In a flurry of commitments to donate, finance and support sustainable initiatives, the financial world has taken notice of this important trend. Shouldn't you?
Building a Business Case Around an Emotional Issue
It is a common sales theory that people make logical decisions for emotional reasons. We buy a car because we logically need one, but we make the choice based on emotion -- power, comfort, beauty. If no emotion were involved in the purchase and price was the only factor, we might all drive Kia automobiles, and there would be no Lexus luxury vehicles.
The environment is an emotional issue. You can test this by bringing up the topic at your next dinner party. Some people will be concerned about their children's futures or the impact that climate change will have on our economy. Some will be saddened wondering how we could have continued to let it happen, and others will flat deny that it is happening. But almost everyone will have strong feelings about it.
This makes it important for your company to understand its role in the world -- not just how you see it, but how your public sees it. This will help guide the hard decisions to be made, such as where to invest, why, and how much?
Some projects that fall into social responsibility will pay for themselves or generate revenue; for example, new products and services that promote environmental responsibility or energy saving facility improvements. Other projects are cost-neutral like recycling campaigns or moving from Styrofoam to coffee cups in the office. Some projects will require investment with a payback in market perception, competitive differentiation or future market opportunities. In 1998, the Swedish appliance maker Electrolux found environmentally friendly products sold in the market only accounted for 16 percent of sales but supplied around 24 percent of the company's profits. That is a business case that is good for the environment and good for the bottom line.
And last, entirely new markets, services and offerings will open up. An example of a complete new market resulting from the strain on the environment is carbon trading. At first, people laughed at Richard Sandor, president and CEO of the Chicago Climate Exchange. Sandor offered the right to buy and sell shares in the value of reduced emissions. Some people even argue the ethics of hedging on the environments the way that we would interest rates. Ethical or not, this market is approaching $60 billion each year in Europe and growing at a staggering rate, as Josh Harris noted in "Carbon Trading and the Bottom Line" at the Green CFO Conference last spring.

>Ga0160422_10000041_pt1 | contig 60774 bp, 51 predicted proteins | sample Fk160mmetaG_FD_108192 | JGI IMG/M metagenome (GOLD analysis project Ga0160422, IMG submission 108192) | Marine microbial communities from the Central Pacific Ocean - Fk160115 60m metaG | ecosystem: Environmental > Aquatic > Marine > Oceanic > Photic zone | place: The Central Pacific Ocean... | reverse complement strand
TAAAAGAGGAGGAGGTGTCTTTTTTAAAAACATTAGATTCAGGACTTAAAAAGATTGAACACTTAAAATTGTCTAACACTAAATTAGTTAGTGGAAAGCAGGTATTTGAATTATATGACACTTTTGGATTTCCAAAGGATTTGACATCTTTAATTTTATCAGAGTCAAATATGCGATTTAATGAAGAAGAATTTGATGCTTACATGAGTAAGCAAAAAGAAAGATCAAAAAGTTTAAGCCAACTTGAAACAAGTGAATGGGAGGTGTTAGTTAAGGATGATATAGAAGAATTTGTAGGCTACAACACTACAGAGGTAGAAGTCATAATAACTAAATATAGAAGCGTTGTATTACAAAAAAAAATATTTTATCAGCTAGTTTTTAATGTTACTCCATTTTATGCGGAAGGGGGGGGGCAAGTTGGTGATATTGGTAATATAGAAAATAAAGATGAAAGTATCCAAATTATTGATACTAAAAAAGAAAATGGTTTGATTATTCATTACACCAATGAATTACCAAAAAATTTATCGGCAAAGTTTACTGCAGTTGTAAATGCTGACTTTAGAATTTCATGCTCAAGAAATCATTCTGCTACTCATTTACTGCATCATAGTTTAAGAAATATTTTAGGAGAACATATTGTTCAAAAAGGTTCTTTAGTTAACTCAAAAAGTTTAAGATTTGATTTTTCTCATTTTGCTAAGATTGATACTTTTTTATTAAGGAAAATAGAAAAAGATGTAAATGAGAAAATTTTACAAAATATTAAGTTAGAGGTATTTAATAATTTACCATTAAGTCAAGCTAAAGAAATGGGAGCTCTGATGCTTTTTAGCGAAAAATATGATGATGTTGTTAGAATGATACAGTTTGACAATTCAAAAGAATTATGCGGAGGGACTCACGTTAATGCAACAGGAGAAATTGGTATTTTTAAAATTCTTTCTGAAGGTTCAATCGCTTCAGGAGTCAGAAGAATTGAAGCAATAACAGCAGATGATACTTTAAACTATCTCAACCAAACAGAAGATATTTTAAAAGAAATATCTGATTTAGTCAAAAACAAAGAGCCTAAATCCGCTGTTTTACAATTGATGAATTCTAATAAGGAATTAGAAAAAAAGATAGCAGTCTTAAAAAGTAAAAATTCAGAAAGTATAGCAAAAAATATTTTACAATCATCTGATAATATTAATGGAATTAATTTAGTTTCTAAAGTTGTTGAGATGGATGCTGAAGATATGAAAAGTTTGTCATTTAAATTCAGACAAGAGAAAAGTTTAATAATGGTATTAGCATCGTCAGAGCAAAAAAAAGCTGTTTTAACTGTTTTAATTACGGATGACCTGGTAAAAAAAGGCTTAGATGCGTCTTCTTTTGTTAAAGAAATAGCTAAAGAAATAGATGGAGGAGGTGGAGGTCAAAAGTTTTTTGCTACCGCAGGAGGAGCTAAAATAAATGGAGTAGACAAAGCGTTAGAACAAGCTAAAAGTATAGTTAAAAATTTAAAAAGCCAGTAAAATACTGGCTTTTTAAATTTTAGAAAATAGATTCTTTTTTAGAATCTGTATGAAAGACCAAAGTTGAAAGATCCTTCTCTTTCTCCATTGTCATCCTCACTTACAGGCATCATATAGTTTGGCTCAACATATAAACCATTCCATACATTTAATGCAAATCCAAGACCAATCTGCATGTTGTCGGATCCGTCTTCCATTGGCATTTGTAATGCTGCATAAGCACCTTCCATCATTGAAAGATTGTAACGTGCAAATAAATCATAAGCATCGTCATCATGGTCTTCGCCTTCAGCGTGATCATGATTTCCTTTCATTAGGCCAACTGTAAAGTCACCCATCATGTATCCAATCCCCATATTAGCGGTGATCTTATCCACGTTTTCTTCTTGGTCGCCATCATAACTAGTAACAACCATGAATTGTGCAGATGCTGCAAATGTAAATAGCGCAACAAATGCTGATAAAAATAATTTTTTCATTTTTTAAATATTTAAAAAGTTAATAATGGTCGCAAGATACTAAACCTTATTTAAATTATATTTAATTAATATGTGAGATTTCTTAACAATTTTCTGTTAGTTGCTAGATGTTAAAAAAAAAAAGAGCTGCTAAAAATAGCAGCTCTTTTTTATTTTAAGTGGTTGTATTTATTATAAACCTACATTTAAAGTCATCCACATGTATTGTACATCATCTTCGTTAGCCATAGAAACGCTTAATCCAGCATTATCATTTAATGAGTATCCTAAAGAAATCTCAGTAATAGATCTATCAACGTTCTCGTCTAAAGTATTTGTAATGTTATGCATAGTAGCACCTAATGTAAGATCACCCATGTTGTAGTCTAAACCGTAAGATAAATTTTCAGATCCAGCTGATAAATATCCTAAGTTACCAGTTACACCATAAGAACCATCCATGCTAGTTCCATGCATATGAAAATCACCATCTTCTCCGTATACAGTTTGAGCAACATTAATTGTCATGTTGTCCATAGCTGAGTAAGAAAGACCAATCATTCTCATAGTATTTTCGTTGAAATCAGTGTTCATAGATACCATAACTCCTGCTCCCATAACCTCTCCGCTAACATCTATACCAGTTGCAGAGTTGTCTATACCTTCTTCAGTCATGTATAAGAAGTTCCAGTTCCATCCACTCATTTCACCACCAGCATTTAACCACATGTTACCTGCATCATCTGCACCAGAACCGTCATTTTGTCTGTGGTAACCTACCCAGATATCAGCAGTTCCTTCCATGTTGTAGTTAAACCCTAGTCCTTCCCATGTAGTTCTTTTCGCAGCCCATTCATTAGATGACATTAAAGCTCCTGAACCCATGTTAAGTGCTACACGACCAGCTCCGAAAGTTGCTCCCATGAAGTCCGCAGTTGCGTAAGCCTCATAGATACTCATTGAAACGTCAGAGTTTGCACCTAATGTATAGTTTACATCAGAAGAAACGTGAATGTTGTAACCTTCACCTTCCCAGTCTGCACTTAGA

To build a business case for building a sustainable corporation, you must first ask some hard questions about what you are doing and what you are willing to do. For example:
1. Have you completed "the basics": recycling programs and doing away with Styrofoam cups?
2. Is your industry or company government regulated to make changes in your facilities or operations?
3. Do you have high brand exposure that would lead customers or shareholders to question your sustainability policy?
4. What investment (if any) are you willing to make to be environmentally responsible?
5. What projects or changes could be done quickly vs. three- to five-year programs?
The transition from thoughtless and wasteful action to deliberate conservation starts with education, a change in habits and shift in mindset. The upside is that these changes are not difficult nor are they expensive. Smart companies can use environmental strategy to innovate, create wealth and build a competitive advantage.
Brandi McManus is the global business development manager for energy services at TAC. Over the past nine years, she has worked at TAC to ensure efficient sales operations through strategic planning and proactive leadership with a focus on training and development of personnel. McManus is highly skilled in both domestic and international product development and improvements, as well as process creation and implementation.